Why Is Russia Still in the G-8?
21 June 2013
Fifteen years ago, the United Kingdom hosted the first official summit of the “Group of Eight.” The 1998 meeting in Birmingham marked the first time that Russia participated as a full member in the club of the world’s leading industrialized democracies—a unique international organization based not only on its members’ geopolitical influence, but also on their adherence to the values of political and economic freedom. Despite the many social problems at the time, Russia in 1998 clearly met the criteria for G-8 membership: It had free competitive elections, a robust independent media—including national television—and a genuine pluralistic Parliament.
This week, as the G-8 leaders once again gathered in the United Kingdom, the “odd man out” was evident to everyone. Russia today is unrecognizable from the country admitted to the democratic club 15 years ago. Its political landscape today includes not only election fraud, media censorship, and an authoritarian “vertical of power,” but also dozens of political prisoners, politically motivated show trials, and a 1930s-style, state-driven paranoia about “foreign agents,” as the Putin regime now labels independent NGOs. Its foreign policy, under Putin’s direction, is founded on virulent anti-Americanism and the protection of like-minded dictators across the world—including in Syria, which was the principal focus of discussion at the summit. The very purpose of the G-8 as a values-based organization that can speak with one voice on pressing international issues has been dissolved.
“The G-8 is still known as the group of leading industrialized democracies, which sounds increasingly grotesque given the situation in Russia,” Boris Nemtsov, deputy prime minister of Russia at the time of G-8 accession and now a leading figure in the pro-democracy opposition, told the US Senate Foreign Relations Committee last week. “It would be more appropriate to refer to the group as ‘G-7 plus Putin.’”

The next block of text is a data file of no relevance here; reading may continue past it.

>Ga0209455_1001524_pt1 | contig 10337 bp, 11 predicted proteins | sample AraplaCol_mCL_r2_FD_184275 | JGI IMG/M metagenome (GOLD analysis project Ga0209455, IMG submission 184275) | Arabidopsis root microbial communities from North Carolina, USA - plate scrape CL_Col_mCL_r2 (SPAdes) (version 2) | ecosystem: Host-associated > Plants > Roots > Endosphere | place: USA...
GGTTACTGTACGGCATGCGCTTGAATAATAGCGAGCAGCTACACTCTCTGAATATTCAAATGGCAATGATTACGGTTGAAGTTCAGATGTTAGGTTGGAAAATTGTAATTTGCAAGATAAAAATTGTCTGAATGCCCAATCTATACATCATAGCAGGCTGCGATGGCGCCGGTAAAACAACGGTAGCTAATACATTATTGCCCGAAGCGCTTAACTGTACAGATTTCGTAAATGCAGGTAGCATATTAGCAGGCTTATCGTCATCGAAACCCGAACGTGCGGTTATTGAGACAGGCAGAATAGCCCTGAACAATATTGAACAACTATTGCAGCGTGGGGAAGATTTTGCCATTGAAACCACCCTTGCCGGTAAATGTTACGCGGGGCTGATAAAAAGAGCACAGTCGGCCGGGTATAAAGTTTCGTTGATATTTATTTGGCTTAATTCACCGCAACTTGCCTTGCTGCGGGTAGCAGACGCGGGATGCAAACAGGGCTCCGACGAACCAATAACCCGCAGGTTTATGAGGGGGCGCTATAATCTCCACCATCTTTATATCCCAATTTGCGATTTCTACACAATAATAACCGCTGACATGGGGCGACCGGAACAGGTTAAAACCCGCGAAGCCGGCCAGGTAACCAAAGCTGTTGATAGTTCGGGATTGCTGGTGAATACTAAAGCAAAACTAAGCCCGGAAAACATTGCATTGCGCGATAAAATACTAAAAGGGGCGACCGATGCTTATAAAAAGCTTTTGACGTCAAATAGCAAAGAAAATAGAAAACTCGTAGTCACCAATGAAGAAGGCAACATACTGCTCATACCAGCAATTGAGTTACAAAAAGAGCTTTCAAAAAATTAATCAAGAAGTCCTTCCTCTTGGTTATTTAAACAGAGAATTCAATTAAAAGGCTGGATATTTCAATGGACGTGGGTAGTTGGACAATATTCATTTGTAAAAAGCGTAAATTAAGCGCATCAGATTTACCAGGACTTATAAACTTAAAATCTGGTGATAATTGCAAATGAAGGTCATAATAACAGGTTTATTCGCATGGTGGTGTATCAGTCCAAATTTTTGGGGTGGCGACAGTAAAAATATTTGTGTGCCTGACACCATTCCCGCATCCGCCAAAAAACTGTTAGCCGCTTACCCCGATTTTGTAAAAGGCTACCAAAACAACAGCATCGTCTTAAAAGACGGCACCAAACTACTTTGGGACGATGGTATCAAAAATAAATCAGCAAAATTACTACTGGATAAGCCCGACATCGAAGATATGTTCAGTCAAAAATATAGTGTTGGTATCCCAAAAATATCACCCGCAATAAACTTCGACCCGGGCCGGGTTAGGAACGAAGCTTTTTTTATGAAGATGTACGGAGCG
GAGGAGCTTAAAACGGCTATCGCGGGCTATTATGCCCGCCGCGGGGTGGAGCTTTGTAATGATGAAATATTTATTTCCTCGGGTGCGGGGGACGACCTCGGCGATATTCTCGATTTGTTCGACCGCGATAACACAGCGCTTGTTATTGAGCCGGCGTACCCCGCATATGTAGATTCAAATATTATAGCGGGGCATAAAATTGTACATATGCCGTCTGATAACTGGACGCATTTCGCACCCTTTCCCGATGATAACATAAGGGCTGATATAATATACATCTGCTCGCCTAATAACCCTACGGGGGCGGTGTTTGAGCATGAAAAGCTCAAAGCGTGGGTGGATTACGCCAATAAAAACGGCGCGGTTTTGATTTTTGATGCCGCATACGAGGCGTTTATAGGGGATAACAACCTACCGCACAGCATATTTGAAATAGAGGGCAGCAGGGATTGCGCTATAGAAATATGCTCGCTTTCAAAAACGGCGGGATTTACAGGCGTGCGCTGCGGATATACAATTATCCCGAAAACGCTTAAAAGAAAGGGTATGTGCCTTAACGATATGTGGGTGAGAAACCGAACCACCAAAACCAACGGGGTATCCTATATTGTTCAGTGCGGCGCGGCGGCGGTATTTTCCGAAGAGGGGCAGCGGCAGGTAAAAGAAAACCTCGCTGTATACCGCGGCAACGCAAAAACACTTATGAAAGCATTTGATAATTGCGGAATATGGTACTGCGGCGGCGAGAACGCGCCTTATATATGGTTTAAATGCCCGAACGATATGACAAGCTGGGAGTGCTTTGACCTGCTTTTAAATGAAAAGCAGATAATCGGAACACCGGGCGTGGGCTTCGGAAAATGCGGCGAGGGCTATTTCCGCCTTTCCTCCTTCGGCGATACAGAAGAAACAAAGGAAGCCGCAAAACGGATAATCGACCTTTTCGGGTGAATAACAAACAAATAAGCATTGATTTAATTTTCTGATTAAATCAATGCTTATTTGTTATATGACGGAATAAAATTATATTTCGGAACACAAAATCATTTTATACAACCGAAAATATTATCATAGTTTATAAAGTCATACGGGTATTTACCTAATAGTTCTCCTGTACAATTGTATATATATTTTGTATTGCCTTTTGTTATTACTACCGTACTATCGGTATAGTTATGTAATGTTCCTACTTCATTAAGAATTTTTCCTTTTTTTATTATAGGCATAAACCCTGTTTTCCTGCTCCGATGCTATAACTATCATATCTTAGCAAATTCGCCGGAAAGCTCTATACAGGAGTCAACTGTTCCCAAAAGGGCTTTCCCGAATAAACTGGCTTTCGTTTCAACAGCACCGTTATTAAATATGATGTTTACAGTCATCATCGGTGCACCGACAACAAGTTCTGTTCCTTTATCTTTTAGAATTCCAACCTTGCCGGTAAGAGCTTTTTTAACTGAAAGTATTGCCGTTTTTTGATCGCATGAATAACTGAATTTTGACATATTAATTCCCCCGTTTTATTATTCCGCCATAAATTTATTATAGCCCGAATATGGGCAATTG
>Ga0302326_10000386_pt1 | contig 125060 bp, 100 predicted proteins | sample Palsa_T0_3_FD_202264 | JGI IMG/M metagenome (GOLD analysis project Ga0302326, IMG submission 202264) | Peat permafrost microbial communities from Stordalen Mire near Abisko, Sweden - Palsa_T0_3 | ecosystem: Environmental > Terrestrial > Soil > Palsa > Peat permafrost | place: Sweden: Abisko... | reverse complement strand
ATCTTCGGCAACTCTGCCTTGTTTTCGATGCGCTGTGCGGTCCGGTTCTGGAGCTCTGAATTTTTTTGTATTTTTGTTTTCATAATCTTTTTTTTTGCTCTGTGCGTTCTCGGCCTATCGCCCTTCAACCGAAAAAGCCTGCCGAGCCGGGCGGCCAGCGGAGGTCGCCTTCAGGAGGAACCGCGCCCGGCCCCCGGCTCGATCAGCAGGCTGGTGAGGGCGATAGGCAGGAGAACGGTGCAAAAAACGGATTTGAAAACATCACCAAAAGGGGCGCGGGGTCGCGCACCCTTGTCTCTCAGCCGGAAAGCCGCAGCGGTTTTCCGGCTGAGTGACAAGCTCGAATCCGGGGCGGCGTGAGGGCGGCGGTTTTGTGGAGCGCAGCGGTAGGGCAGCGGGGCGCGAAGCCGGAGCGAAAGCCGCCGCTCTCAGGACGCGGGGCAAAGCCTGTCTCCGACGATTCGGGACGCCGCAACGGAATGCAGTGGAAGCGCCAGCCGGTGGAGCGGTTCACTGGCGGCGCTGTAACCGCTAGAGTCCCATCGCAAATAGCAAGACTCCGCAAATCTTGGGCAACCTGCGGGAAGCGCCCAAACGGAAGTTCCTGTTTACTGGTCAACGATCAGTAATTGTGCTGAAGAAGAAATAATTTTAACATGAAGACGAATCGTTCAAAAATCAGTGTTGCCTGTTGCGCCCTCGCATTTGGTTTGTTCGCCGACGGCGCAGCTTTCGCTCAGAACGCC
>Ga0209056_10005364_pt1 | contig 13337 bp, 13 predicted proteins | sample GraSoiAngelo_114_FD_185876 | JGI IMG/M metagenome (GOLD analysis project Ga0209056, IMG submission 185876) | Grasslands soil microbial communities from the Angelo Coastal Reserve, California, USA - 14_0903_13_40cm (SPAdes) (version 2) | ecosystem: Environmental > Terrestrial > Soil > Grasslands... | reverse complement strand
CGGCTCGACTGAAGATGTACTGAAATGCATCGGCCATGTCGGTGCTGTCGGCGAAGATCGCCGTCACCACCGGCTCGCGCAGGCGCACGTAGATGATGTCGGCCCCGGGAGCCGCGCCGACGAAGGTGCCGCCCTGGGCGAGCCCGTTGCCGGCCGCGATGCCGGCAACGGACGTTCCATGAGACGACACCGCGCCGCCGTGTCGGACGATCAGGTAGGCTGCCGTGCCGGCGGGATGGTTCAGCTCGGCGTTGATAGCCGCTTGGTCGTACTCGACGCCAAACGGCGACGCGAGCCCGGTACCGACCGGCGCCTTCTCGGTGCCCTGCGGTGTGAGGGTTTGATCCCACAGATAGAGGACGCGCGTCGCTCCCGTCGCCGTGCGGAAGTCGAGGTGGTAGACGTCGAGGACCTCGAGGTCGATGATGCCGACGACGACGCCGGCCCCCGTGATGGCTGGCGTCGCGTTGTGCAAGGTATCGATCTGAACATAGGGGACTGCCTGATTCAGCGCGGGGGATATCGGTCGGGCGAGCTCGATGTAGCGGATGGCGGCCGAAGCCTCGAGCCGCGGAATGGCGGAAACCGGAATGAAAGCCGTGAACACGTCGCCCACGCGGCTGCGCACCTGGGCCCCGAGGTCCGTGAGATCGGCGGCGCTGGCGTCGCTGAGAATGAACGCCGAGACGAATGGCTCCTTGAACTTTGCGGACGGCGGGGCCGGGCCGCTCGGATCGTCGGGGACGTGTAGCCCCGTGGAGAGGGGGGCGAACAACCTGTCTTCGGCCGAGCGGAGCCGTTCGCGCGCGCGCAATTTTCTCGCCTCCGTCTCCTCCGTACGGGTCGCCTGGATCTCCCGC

It appears that his advice was heeded. “I don’t think we should fool ourselves,” Canadian Prime Minister Stephen Harper declared at the summit. “This is G-7 plus one.” The same line—that the G-8 has, for all intents and purposes, ceased to exist—reverberated in major Western newspapers. The admission of this fact appears to be spreading—though not yet, it seems, to the White House. In his bilateral meeting with Putin on the sidelines of the summit, US President Barack Obama failed to mention anything related to democracy or human rights abuses in Russia.
There is some irony in the fact that, while US legislators have long called for the Kremlin’s suspension from the G-8 over the lack of democracy in Russia, it was Vladimir Putin himself who finally ended the pretense. G-8 meetings may continue as a formal routine, but in reality the group has reverted to the original G-7. This will continue until the day when Russia once again has a freely elected government and takes back its rightful place among the world’s democracies.